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Incline hoops star Valosek completes decorated career

Incline Village senior TT Valosek makes a layup earlier this season.
Provided/Jennifer Suter

INCLINE VILLAGE, Nev. — Incline Village senior TT Valosek was the hardest worker and most competitive player the moment he stepped onto campus as a freshman.

His head coach, Tim “TK” Kelly, got excited when he saw just how competitive he was.

“He hated to lose and would always push himself during 1-on-1 drills and conditioning,” Kelly said. “He knew he was going to play but he was still the most competitive person we had. He was a leader from Day 1. He walked in with a great work ethic and attitude and earned respect real fast.”



Valosek enjoyed a high school basketball career that many would envy and he recently collected hardware from yet another outstanding season.

The Incline Highlanders also had two other players honored at the state tournament, senior Jared Hock and freshman Tommy Williams.

Hock and Williams each earned first team All-State. Williams also earned Offensive Player of the Year in the Northern League and Hock was a first-teamer.

Williams averaged 15.3 points, 4.1 assists and 3.8 rebounds per game. He is well on his way to becoming an all-time great at Incline.

“Tommy has a chance to be one of the greatest players this school has ever seen, just like TT,” Kelly said.

Hock averaged just 5.3 points per game, but he was the Highlanders best defender on a strong defensive team.

“He was a warrior and should have been Defensive Player of the Year,” Kelly said. “But Jared did everything that nobody else wanted to do.”

Also for Incline, James DeMarais was a second team All-League and Kade Martinez and Luc Casini earned honorable mention.

The Highlanders won a third straight Northern Nevada regional 2A crown and second straight runner-up finish at state, after winning that title in his freshman season (2018-19).



Valosek this year was named Offensive Player of the Year for the state tournament and earned his third straight MVP award from the Northern League. He was also Offensive Player of the Year his freshman year at state and was the MVP as a sophomore.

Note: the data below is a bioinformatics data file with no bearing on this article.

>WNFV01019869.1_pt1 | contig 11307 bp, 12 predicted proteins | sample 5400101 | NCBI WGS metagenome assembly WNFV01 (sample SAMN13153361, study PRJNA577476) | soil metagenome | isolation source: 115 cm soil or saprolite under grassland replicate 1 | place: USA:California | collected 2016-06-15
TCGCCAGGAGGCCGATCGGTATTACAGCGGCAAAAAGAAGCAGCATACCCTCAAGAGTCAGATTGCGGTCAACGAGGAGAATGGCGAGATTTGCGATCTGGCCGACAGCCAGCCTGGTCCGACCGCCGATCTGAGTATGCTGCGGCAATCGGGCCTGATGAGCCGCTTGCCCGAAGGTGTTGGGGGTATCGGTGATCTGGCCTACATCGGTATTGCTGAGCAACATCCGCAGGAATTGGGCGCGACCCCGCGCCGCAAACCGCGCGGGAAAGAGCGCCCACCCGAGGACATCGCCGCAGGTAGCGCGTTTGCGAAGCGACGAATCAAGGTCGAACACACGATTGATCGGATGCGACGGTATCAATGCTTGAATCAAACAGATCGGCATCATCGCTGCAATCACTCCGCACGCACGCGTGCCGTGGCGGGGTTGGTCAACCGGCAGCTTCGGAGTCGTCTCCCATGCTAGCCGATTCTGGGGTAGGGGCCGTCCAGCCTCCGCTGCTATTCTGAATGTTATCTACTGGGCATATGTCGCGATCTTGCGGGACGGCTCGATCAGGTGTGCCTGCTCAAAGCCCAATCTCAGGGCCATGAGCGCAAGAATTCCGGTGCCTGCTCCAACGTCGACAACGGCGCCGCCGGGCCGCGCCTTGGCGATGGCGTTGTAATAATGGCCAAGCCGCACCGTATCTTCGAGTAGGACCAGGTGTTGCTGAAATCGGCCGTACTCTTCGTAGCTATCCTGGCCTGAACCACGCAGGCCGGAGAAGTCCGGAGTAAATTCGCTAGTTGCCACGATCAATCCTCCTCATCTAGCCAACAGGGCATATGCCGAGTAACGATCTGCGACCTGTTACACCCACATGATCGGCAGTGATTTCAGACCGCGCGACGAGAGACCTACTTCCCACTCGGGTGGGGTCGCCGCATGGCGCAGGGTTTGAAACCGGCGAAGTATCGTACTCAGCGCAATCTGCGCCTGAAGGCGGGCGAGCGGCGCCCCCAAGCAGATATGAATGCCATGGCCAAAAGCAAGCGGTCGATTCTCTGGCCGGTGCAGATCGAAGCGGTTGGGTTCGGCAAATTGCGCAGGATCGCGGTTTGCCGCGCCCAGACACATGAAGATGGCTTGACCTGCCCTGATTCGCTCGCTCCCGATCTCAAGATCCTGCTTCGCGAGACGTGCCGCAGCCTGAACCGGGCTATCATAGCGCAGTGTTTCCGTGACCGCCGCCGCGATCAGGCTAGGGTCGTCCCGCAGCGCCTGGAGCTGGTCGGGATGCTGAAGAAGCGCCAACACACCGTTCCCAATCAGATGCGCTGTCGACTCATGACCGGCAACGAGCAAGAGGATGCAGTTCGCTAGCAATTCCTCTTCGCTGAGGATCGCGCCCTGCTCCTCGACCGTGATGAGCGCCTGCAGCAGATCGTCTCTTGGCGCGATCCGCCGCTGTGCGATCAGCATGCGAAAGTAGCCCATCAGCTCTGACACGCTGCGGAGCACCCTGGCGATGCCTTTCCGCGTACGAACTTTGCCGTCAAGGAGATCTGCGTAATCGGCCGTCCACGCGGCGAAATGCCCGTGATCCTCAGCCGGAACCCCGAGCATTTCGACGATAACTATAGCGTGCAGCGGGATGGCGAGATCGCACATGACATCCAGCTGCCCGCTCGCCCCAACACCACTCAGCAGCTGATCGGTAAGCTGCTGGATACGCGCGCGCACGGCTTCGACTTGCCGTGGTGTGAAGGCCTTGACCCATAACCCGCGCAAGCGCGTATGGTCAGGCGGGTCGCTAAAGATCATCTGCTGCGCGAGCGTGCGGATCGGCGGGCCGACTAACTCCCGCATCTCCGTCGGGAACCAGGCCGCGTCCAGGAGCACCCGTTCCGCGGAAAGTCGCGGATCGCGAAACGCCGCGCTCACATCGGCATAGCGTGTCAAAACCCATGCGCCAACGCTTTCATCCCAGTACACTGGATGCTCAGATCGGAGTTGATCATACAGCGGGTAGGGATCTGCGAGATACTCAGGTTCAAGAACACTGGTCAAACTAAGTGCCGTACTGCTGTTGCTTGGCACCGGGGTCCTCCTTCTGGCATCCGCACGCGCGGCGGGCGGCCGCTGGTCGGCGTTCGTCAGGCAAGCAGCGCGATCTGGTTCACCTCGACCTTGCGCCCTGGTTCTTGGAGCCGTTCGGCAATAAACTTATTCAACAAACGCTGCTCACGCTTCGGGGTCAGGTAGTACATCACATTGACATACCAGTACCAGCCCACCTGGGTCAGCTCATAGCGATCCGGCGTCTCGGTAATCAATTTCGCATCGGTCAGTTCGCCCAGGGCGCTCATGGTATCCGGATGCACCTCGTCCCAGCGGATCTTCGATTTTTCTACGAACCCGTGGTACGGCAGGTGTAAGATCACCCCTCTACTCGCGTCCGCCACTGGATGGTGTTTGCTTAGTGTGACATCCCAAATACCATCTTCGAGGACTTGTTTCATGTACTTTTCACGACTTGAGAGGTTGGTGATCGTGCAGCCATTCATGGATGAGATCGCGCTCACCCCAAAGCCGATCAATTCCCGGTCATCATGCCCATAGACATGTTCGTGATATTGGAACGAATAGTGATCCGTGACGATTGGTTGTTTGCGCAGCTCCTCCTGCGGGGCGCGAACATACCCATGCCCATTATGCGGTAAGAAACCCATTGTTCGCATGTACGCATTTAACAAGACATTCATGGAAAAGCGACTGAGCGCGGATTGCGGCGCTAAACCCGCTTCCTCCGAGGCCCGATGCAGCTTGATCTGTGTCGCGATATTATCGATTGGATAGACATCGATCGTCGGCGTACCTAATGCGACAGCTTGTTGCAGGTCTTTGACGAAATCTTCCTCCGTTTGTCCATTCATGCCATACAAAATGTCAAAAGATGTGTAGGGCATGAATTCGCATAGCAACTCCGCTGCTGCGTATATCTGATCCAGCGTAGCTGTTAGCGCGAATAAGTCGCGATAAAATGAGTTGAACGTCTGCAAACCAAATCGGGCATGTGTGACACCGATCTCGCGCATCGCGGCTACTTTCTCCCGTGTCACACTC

In his three seasons, he was a part of 75 wins, and not many losses, including zero in league play.

The only reason he didn’t beat the scoring record set by Paul Bryant, who is largely considered the best player in school history and was part of a team that won back-to-back titles in 1974 and 1975, was due to the pandemic when his junior season was wiped out.

Missing a full season left a bitter taste, but not because of his point total.

“I’m extremely bitter about losing that season,” Valosek said. “I missed out on playing with my friends, Brad Rye and Brody Thralls, even though Brody ended up having to transfer. But I got to play on three pretty amazing teams.”

“I’m just amazed what teams he was on accomplished,” Kelly said. “The idea of what people got to see … To play in three straight state championship games, and to win one, most people never get to play in one. He always played in the last possible game of every season.”

Valosek himself doesn’t really give too much thought about winning individual awards. He’s not going to give them back or anything, because who doesn’t like being rewarded for hard work? But he’d rather celebrate team victories like league and state championships.

In fact, his favorite memory of playing in high school came this year when he was sitting on the bench during homecoming.

“I convinced my best friend Shane (Green), who played basketball for maybe five minutes in his life, to play and he got a chance to play during homecoming,” Valosek said. “He was a lineman on the football team and they shoot everything 900 mph. But he came into the game and got a chance to shoot a 3-pointer and he sank it. He brought down the house. The fans were going crazy.”

Valosek scored 20 points or more in a game 10 times this season, including three 30-plus point games that came in three straight games where he totaled 94 points.

He scored his career-high, 33 points, as a sophomore. In all, he scored 20 points or more in a game 30 times in his career.

He averaged for his career 17.2 points per game, 7.1 rebounds, 3.1 assists and two steals. He would have averaged more but oftentimes he would be on the bench cheering on his teammates while Incline held large leads.

“I feel honored and blessed for being able to coach him for the last four years,” Kelly said. “He’s a really special kid.”


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